There is an analogy to be drawn between the emergence of the FNM under both Ingraham and Minnis. Ingraham became leader of the FNM in 1990 and became Prime Minister just two years later in 1992 by defeating a PLP led by the most iconic and legendary political leader in Bahamian history – the late Sir Lynden Oscar Pindling. Minnis became Leader of the FNM in 2012 and became Prime Minister five years later in 2017 by defeating a PLP led by a political juggernaut and heir to the throne of Sir Lynden – the Rt. Hon. Perry G. Christie. Ingraham of course stands in a class by himself as the second longest serving Prime Minister having served for three non-consecutive terms.

The FNM should be proud of its history, legacy and leaders. This does not suggest that these leaders were or are perfect; rather it speaks to their tenacity and determination. For this reason alone, FNMs should celebrate their leaders (past and present) and not demonize them. It is against this backdrop that the Party must continue to evolve and reinvent itself as it looks to the future. The Movement is called upon once again to live up to its name and emerge from the depths of defeat, discord and division to a glorious future. The Party of Sir Cecil, Sir Kendal, Hubert Ingraham, Tommy Turnquest, Hubert Minnis and Michael Pintard must unite under one banner for the battle ahead. Only then will the Torch be lit once again and the flames spread from constituency to constituency across our archipelago of islands.

The current FNM leader, Michael Pintard has been under attack from within his own Party and after two years in office, his leadership is being tested with intensification following the recent by-election defeat. However, internal challenge to leadership within the FNM is not a novel concept. Pintard’s  predecessor had a similar experience and faced political mutiny from within his own party. It can be argued that in the aftermath of a gladiator-like figure like Ingraham, FNMs like to know that their leaders are battle ready and able to defeat the formidable PLP. The current turbulence is simply a rehearsal in preparation for the upcoming clash of the titans – the PLP and FNM.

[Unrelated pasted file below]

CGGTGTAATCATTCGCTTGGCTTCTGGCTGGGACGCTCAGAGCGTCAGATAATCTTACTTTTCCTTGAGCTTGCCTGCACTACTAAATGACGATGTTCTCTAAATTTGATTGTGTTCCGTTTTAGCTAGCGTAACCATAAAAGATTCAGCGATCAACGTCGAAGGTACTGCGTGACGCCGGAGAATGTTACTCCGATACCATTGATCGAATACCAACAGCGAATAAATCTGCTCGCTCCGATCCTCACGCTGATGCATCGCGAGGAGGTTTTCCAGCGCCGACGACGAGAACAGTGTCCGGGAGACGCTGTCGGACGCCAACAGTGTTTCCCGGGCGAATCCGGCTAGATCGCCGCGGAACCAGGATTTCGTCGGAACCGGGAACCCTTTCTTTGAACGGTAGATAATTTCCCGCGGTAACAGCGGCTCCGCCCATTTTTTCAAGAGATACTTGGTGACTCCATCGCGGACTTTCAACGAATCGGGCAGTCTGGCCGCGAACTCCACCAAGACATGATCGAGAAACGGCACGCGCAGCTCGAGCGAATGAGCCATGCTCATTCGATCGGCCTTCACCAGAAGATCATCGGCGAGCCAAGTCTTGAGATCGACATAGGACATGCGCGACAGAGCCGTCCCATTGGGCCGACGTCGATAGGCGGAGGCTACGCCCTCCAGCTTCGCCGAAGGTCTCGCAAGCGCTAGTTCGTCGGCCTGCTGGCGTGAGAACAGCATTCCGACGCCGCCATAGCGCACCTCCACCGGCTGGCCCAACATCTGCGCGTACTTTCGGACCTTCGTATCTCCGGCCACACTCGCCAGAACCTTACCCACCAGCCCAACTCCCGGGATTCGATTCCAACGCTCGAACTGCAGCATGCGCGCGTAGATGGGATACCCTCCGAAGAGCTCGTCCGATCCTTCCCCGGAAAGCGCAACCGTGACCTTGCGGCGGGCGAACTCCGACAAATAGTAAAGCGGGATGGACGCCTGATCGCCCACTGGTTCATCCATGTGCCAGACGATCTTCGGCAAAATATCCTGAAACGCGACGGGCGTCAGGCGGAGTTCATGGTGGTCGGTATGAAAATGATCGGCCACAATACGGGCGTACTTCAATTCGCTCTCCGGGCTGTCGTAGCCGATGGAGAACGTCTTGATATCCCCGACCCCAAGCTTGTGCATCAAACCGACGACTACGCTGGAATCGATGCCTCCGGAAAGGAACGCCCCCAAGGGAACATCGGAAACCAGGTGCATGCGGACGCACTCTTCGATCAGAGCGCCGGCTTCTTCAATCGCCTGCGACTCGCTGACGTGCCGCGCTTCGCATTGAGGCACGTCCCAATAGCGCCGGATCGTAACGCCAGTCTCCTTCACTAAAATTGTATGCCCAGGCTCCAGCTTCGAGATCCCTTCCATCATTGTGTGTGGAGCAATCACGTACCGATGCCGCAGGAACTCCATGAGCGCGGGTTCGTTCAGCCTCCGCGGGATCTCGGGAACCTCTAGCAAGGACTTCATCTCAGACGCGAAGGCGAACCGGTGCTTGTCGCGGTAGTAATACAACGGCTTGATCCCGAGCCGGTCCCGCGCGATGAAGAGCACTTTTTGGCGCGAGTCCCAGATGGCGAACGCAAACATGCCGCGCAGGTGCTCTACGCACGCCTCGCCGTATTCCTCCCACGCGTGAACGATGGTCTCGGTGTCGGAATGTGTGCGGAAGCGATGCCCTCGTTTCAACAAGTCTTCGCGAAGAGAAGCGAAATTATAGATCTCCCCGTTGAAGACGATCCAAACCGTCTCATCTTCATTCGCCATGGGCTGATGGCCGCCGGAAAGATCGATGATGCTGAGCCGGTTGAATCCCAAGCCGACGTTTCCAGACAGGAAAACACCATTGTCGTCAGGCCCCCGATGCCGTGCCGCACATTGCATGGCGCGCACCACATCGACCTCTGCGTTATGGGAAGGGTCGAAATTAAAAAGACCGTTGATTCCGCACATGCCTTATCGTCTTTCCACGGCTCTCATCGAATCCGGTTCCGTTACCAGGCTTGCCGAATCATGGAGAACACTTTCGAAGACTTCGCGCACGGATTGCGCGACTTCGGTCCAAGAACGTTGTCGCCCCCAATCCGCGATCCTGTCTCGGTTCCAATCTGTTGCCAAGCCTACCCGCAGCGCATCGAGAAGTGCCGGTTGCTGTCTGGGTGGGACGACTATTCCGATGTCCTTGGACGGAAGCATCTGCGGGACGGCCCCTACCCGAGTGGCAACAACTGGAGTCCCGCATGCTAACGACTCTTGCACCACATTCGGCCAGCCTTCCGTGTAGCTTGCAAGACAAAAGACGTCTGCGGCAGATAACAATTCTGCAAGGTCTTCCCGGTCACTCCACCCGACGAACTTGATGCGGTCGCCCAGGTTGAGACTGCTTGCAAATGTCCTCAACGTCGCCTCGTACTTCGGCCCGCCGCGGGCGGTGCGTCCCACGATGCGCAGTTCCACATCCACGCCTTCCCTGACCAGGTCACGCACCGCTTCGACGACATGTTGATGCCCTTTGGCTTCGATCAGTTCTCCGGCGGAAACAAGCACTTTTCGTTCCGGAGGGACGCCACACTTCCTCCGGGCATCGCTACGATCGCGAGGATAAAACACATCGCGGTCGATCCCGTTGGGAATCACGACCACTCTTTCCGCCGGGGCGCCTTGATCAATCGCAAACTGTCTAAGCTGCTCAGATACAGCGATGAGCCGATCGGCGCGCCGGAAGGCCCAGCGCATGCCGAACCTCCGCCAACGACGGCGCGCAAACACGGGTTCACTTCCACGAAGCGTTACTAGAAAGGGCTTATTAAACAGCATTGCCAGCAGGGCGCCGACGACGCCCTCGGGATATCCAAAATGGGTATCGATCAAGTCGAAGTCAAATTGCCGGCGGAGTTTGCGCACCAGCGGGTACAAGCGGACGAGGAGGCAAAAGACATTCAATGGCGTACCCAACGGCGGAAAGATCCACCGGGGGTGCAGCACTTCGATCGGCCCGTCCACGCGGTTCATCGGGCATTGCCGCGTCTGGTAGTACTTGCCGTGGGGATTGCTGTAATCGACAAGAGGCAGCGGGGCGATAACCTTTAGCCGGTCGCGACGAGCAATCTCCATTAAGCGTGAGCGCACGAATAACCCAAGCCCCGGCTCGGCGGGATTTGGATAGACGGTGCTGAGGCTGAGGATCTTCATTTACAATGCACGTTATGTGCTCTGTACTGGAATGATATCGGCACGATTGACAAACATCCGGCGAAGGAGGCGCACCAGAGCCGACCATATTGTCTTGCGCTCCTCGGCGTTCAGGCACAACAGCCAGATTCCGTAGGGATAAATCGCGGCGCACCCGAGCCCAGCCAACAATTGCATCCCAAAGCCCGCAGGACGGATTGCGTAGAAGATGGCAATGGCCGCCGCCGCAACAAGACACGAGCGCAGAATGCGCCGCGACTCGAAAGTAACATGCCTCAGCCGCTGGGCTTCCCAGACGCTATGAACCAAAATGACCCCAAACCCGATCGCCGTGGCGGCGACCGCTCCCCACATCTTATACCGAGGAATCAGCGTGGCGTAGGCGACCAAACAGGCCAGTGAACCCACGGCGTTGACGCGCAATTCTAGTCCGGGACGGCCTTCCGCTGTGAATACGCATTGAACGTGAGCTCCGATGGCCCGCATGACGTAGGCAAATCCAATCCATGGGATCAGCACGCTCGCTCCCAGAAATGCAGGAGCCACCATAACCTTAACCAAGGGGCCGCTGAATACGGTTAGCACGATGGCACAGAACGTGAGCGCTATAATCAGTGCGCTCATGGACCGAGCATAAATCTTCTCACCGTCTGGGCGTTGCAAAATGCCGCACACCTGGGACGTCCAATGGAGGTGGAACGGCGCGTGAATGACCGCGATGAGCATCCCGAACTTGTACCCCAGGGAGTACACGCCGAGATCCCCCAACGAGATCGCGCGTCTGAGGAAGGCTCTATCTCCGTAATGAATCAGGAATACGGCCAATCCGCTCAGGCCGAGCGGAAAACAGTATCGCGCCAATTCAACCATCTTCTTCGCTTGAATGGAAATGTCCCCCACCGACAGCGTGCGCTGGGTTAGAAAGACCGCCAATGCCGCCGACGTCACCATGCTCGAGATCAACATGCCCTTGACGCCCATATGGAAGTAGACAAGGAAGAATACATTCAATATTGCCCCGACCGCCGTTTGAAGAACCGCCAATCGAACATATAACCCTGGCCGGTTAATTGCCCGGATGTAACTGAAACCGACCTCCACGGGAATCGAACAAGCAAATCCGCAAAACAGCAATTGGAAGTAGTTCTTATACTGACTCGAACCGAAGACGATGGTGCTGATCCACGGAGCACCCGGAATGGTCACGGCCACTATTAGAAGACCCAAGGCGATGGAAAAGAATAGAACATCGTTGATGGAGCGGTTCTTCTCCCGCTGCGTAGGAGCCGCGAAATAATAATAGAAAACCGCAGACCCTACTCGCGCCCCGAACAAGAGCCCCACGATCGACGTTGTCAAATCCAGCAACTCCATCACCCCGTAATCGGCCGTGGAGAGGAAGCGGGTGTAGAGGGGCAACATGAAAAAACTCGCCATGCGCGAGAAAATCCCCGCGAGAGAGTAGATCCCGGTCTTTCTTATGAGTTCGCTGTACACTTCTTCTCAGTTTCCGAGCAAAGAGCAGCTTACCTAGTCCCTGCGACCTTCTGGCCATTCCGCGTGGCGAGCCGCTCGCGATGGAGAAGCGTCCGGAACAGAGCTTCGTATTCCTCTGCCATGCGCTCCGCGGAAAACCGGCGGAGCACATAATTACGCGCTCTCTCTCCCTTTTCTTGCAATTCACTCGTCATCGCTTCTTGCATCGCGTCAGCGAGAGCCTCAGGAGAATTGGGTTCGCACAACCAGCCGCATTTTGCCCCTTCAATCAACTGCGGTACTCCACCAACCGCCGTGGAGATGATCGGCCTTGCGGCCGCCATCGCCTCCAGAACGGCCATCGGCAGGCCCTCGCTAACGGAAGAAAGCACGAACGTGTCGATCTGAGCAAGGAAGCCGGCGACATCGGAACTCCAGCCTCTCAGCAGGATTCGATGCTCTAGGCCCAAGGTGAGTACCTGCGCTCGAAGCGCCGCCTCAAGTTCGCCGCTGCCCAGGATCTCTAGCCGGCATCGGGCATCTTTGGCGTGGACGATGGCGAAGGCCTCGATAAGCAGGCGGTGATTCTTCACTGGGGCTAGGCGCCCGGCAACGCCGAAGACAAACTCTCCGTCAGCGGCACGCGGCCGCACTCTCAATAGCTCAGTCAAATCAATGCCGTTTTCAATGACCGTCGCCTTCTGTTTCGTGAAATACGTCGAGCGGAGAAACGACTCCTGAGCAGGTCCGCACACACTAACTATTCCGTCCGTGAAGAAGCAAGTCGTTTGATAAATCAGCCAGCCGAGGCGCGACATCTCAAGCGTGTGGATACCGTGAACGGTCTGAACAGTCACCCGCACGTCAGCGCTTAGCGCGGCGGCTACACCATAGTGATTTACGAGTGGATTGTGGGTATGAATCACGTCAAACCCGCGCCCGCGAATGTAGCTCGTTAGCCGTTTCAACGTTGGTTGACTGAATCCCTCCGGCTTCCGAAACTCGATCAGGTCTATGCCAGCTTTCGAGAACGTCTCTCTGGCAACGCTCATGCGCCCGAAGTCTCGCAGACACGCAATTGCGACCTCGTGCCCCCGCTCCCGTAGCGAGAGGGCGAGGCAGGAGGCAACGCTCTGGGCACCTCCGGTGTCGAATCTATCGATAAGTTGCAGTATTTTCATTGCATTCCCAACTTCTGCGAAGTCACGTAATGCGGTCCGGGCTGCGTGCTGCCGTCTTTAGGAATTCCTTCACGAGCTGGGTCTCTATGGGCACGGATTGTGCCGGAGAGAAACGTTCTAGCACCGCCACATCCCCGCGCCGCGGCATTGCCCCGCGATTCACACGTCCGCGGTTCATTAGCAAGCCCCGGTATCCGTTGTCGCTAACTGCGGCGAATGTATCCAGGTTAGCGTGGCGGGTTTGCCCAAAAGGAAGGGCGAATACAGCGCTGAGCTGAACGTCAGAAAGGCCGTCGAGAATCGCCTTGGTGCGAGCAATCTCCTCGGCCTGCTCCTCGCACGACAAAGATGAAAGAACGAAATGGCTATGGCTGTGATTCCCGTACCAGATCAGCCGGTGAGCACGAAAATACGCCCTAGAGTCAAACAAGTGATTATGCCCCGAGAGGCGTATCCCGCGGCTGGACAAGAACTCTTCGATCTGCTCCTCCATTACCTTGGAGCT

The PLP is the oldest political party which led the country to independence and was positioned to establish key institutions for the modern Bahamas. There is no doubt that the PLP is a well-oiled machine and knows what it takes to win. This is why the new generation of FNMs must draw from the strength of those that came before them and return to the old landmark of fighters. They must understand the political landscape and focus their attention on the needs of the electorate rather than their individual differences. The opponent the FNM will face in 2026 is seasoned and battle-tested; they must know this if the Party is to emerge from ashes like a Phoenix once again. The following words of Sun Tzu are instructive, If you know the enemy and know yourself, you need not fear the result of a hundred battles. If you know yourself but not the enemy, for every victory gained you will also suffer a defeat. If you know neither the enemy nor yourself, you will succumb in every battle.”

Meanwhile, the PLP would be underestimating the FNM to its own peril. It would be unwise and reckless to bet against the ability of the FNM to emerge from its current challenges to win the next general election. Prior elections have shown that when the full machinery of the FNM is activated, the Party is able to rally its base, attract undecided voters and win general elections convincingly. There is a reason why the FNM has governed for 19 years and the PLP for 12 years since the last administration led by the late Sir Lynden Oscar Pindling. It is because the FNM is a viable option and formidable political force that knows how to win general elections.